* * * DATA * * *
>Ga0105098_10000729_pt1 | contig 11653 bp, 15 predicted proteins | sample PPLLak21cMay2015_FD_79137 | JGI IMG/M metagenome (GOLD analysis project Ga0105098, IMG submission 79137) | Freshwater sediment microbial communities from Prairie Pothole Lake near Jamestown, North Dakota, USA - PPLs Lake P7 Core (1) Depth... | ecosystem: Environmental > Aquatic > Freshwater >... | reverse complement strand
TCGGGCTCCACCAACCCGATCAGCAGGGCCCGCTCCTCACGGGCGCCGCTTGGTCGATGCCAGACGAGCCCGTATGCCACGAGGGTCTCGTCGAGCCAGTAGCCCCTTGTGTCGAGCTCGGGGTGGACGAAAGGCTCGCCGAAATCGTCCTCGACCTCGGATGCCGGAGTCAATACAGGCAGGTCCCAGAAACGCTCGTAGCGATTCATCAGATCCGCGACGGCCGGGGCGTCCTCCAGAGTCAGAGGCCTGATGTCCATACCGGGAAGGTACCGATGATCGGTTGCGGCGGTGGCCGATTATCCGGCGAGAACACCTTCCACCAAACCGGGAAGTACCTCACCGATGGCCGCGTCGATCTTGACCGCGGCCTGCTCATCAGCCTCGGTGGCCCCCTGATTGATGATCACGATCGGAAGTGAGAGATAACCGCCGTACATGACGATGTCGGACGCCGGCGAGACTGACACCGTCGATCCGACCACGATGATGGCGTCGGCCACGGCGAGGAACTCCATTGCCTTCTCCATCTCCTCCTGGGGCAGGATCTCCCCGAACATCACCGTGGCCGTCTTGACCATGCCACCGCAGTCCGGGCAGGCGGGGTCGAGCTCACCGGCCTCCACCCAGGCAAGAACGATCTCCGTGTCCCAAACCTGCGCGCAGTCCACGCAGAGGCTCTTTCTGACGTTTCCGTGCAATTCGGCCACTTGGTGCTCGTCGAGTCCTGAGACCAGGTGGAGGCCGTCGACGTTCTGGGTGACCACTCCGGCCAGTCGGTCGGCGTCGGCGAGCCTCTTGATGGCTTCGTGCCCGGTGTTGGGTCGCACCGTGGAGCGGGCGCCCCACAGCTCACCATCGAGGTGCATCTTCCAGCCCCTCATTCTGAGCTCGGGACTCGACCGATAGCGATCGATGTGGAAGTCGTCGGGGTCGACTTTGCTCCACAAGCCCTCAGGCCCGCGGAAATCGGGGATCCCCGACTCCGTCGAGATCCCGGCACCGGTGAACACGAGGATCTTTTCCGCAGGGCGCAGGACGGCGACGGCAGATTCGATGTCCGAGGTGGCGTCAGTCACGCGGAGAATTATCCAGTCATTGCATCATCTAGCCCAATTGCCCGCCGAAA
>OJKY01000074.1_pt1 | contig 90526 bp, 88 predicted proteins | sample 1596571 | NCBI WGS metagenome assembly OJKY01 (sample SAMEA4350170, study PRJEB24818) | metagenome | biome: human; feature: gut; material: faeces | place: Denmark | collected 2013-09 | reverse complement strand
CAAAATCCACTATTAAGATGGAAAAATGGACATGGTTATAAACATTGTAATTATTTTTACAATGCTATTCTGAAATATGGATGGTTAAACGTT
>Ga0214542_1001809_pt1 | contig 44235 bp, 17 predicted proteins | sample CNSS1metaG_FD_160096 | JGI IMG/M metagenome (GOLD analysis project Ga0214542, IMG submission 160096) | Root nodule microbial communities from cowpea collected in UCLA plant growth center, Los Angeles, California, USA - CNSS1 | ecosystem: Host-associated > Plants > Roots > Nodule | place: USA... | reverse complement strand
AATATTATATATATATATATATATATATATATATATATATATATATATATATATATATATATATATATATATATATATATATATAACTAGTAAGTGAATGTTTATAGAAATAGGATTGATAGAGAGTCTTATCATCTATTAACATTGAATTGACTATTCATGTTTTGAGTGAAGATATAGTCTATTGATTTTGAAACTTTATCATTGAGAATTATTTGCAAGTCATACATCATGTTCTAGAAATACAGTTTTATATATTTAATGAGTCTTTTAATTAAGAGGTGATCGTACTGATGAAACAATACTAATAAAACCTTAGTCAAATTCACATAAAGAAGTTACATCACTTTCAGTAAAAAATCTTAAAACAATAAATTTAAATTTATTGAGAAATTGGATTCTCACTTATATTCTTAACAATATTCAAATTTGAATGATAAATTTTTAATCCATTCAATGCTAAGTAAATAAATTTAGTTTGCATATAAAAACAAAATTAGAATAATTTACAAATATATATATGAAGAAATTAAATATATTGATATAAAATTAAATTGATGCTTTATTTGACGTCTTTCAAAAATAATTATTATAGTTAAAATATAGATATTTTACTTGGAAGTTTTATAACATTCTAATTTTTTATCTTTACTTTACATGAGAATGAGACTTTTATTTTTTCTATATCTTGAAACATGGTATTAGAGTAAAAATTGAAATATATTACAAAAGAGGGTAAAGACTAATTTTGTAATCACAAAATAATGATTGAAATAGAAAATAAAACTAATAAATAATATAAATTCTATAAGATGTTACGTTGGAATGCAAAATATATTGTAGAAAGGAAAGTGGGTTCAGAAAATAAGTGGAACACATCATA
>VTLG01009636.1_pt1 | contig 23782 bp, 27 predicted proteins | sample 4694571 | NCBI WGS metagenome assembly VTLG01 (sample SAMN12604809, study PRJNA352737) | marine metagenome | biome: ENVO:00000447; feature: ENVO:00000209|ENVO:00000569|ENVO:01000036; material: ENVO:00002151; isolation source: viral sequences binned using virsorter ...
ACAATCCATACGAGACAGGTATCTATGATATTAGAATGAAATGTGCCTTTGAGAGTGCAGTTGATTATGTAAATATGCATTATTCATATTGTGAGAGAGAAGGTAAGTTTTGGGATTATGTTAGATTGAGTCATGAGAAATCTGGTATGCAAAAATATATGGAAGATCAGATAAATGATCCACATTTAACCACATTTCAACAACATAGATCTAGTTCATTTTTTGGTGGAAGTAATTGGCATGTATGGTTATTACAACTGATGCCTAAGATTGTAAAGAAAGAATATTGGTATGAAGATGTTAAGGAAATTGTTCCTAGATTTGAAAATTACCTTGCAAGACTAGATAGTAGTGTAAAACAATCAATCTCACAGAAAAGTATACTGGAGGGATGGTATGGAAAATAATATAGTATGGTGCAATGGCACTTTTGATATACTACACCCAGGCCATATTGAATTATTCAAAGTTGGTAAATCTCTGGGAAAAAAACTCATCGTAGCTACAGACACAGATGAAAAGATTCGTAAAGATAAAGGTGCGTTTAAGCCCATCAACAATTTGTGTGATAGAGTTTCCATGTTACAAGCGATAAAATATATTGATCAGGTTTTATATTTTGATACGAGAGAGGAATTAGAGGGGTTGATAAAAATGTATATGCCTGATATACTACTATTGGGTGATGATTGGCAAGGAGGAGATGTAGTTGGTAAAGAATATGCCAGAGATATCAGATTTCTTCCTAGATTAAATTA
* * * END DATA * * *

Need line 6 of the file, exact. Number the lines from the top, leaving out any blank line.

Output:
AATATTATATATATATATATATATATATATATATATATATATATATATATATATATATATATATATATATATATATATATATATAACTAGTAAGTGAATGTTTATAGAAATAGGATTGATAGAGAGTCTTATCATCTATTAACATTGAATTGACTATTCATGTTTTGAGTGAAGATATAGTCTATTGATTTTGAAACTTTATCATTGAGAATTATTTGCAAGTCATACATCATGTTCTAGAAATACAGTTTTATATATTTAATGAGTCTTTTAATTAAGAGGTGATCGTACTGATGAAACAATACTAATAAAACCTTAGTCAAATTCACATAAAGAAGTTACATCACTTTCAGTAAAAAATCTTAAAACAATAAATTTAAATTTATTGAGAAATTGGATTCTCACTTATATTCTTAACAATATTCAAATTTGAATGATAAATTTTTAATCCATTCAATGCTAAGTAAATAAATTTAGTTTGCATATAAAAACAAAATTAGAATAATTTACAAATATATATATGAAGAAATTAAATATATTGATATAAAATTAAATTGATGCTTTATTTGACGTCTTTCAAAAATAATTATTATAGTTAAAATATAGATATTTTACTTGGAAGTTTTATAACATTCTAATTTTTTATCTTTACTTTACATGAGAATGAGACTTTTATTTTTTCTATATCTTGAAACATGGTATTAGAGTAAAAATTGAAATATATTACAAAAGAGGGTAAAGACTAATTTTGTAATCACAAAATAATGATTGAAATAGAAAATAAAACTAATAAATAATATAAATTCTATAAGATGTTACGTTGGAATGCAAAATATATTGTAGAAAGGAAAGTGGGTTCAGAAAATAAGTGGAACACATCATA